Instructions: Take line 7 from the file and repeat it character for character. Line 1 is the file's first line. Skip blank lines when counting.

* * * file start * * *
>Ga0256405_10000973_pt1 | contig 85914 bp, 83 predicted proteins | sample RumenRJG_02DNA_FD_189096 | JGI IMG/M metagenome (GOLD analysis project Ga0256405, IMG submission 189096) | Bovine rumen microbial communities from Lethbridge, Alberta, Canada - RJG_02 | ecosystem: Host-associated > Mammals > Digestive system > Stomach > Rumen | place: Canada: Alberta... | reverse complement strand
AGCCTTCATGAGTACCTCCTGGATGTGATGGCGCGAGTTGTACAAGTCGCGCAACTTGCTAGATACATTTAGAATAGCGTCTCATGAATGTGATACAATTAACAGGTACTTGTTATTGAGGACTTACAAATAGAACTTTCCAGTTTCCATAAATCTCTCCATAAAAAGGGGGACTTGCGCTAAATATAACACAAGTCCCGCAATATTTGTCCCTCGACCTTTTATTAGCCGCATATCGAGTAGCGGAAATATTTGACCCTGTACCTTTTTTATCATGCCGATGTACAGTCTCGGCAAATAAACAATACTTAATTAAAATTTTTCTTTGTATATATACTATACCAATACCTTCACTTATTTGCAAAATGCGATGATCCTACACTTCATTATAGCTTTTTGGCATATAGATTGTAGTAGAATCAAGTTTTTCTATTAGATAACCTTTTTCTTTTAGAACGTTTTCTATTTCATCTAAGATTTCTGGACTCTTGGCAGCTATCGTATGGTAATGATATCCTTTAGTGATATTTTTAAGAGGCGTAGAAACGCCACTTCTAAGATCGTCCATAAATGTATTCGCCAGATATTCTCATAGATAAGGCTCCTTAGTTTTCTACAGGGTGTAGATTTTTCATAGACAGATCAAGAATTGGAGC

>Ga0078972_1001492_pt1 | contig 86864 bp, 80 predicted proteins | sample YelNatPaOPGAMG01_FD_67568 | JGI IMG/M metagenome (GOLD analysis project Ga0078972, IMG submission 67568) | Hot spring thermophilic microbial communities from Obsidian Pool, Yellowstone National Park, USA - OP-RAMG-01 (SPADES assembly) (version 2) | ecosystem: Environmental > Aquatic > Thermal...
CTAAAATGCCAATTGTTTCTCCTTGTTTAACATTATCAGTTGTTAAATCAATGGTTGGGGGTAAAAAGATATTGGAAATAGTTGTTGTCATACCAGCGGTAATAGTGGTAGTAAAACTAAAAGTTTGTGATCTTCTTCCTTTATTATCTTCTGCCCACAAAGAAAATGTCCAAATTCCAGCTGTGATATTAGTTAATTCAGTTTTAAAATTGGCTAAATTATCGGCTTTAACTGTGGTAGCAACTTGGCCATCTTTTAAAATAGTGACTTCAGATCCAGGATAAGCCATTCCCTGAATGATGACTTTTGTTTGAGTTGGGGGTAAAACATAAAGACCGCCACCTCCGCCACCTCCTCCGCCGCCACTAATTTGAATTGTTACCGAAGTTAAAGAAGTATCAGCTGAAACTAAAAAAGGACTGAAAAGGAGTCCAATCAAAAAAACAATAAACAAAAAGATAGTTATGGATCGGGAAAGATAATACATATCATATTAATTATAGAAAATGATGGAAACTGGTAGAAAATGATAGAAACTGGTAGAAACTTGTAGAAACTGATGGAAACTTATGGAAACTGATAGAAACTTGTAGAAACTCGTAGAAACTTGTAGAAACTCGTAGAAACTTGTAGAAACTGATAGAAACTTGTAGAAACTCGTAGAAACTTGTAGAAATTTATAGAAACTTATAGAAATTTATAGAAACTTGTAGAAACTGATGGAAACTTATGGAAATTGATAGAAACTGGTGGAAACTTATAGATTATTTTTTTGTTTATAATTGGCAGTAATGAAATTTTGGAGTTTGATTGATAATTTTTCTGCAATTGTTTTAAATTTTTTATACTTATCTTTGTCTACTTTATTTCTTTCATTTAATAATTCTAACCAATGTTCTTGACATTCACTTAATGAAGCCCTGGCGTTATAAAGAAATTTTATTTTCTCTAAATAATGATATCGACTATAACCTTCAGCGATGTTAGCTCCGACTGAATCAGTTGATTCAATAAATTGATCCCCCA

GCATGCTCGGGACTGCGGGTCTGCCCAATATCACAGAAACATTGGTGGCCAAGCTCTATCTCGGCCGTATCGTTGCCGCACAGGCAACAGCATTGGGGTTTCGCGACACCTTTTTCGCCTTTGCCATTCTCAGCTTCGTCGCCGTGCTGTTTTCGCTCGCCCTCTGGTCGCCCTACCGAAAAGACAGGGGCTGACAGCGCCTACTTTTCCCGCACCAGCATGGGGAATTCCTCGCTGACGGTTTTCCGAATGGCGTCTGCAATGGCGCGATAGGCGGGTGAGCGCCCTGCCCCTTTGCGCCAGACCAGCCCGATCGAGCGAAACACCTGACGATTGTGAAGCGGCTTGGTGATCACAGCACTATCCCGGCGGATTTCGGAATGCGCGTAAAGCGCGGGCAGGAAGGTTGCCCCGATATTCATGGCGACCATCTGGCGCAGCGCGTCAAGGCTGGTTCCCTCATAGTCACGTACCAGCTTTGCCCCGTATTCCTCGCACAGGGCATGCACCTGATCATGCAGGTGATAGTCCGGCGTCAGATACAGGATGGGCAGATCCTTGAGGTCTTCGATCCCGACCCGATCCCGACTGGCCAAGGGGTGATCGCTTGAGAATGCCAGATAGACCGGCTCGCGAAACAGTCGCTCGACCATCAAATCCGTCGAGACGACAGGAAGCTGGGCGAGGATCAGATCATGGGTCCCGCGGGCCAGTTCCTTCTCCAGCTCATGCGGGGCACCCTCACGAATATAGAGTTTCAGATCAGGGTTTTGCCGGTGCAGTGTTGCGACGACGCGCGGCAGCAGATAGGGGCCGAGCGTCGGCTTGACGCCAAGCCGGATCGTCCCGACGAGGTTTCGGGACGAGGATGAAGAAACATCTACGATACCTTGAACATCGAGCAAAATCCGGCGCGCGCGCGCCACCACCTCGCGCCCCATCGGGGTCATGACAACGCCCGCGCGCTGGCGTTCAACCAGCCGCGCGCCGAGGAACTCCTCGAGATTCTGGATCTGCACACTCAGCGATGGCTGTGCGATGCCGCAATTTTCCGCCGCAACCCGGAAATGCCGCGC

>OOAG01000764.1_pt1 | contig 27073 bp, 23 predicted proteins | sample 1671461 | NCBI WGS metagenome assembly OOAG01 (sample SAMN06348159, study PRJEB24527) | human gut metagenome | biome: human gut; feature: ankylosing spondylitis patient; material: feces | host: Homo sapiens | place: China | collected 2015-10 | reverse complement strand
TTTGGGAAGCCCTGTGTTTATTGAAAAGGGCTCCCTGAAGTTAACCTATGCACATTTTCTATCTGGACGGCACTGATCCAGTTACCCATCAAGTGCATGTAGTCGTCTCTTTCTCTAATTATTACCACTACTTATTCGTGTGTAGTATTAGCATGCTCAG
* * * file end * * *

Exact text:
TTTGGGAAGCCCTGTGTTTATTGAAAAGGGCTCCCTGAAGTTAACCTATGCACATTTTCTATCTGGACGGCACTGATCCAGTTACCCATCAAGTGCATGTAGTCGTCTCTTTCTCTAATTATTACCACTACTTATTCGTGTGTAGTATTAGCATGCTCAG